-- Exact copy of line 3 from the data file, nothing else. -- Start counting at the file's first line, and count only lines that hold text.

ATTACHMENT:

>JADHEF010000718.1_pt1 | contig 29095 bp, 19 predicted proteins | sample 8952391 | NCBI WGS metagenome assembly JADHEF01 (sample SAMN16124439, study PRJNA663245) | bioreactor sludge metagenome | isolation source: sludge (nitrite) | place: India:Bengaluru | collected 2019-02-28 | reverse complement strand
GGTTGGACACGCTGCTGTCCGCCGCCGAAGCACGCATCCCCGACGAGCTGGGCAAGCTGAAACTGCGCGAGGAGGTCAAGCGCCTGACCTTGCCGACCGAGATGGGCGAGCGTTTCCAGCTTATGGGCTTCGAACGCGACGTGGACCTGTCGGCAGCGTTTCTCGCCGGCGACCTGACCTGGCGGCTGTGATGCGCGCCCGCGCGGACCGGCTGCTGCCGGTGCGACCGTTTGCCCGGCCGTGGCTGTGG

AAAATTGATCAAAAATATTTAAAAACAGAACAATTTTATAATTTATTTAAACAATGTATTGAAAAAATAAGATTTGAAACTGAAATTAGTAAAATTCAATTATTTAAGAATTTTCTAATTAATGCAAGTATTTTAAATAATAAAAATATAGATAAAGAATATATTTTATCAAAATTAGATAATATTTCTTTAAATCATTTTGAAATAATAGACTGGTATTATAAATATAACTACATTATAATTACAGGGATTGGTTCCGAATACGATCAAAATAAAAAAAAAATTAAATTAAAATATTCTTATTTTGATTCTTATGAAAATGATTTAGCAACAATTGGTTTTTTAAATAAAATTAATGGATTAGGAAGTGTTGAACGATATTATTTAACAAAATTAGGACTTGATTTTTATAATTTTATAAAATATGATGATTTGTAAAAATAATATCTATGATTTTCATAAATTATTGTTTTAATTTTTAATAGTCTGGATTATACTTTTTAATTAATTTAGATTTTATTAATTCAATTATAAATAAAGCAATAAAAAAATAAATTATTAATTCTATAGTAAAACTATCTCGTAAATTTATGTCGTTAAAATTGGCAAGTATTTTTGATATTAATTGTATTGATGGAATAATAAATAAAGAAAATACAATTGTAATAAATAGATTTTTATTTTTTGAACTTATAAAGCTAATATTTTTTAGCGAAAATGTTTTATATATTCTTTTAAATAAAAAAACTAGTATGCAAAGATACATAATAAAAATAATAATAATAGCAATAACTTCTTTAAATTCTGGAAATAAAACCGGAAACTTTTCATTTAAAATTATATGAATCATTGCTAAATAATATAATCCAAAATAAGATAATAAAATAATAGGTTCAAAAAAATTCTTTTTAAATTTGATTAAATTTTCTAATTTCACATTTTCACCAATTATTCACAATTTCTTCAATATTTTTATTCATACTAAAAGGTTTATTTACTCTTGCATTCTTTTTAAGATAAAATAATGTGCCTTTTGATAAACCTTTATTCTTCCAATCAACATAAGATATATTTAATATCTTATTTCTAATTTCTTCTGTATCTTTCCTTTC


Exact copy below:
AAAATTGATCAAAAATATTTAAAAACAGAACAATTTTATAATTTATTTAAACAATGTATTGAAAAAATAAGATTTGAAACTGAAATTAGTAAAATTCAATTATTTAAGAATTTTCTAATTAATGCAAGTATTTTAAATAATAAAAATATAGATAAAGAATATATTTTATCAAAATTAGATAATATTTCTTTAAATCATTTTGAAATAATAGACTGGTATTATAAATATAACTACATTATAATTACAGGGATTGGTTCCGAATACGATCAAAATAAAAAAAAAATTAAATTAAAATATTCTTATTTTGATTCTTATGAAAATGATTTAGCAACAATTGGTTTTTTAAATAAAATTAATGGATTAGGAAGTGTTGAACGATATTATTTAACAAAATTAGGACTTGATTTTTATAATTTTATAAAATATGATGATTTGTAAAAATAATATCTATGATTTTCATAAATTATTGTTTTAATTTTTAATAGTCTGGATTATACTTTTTAATTAATTTAGATTTTATTAATTCAATTATAAATAAAGCAATAAAAAAATAAATTATTAATTCTATAGTAAAACTATCTCGTAAATTTATGTCGTTAAAATTGGCAAGTATTTTTGATATTAATTGTATTGATGGAATAATAAATAAAGAAAATACAATTGTAATAAATAGATTTTTATTTTTTGAACTTATAAAGCTAATATTTTTTAGCGAAAATGTTTTATATATTCTTTTAAATAAAAAAACTAGTATGCAAAGATACATAATAAAAATAATAATAATAGCAATAACTTCTTTAAATTCTGGAAATAAAACCGGAAACTTTTCATTTAAAATTATATGAATCATTGCTAAATAATATAATCCAAAATAAGATAATAAAATAATAGGTTCAAAAAAATTCTTTTTAAATTTGATTAAATTTTCTAATTTCACATTTTCACCAATTATTCACAATTTCTTCAATATTTTTATTCATACTAAAAGGTTTATTTACTCTTGCATTCTTTTTAAGATAAAATAATGTGCCTTTTGATAAACCTTTATTCTTCCAATCAACATAAGATATATTTAATATCTTATTTCTAATTTCTTCTGTATCTTTCCTTTC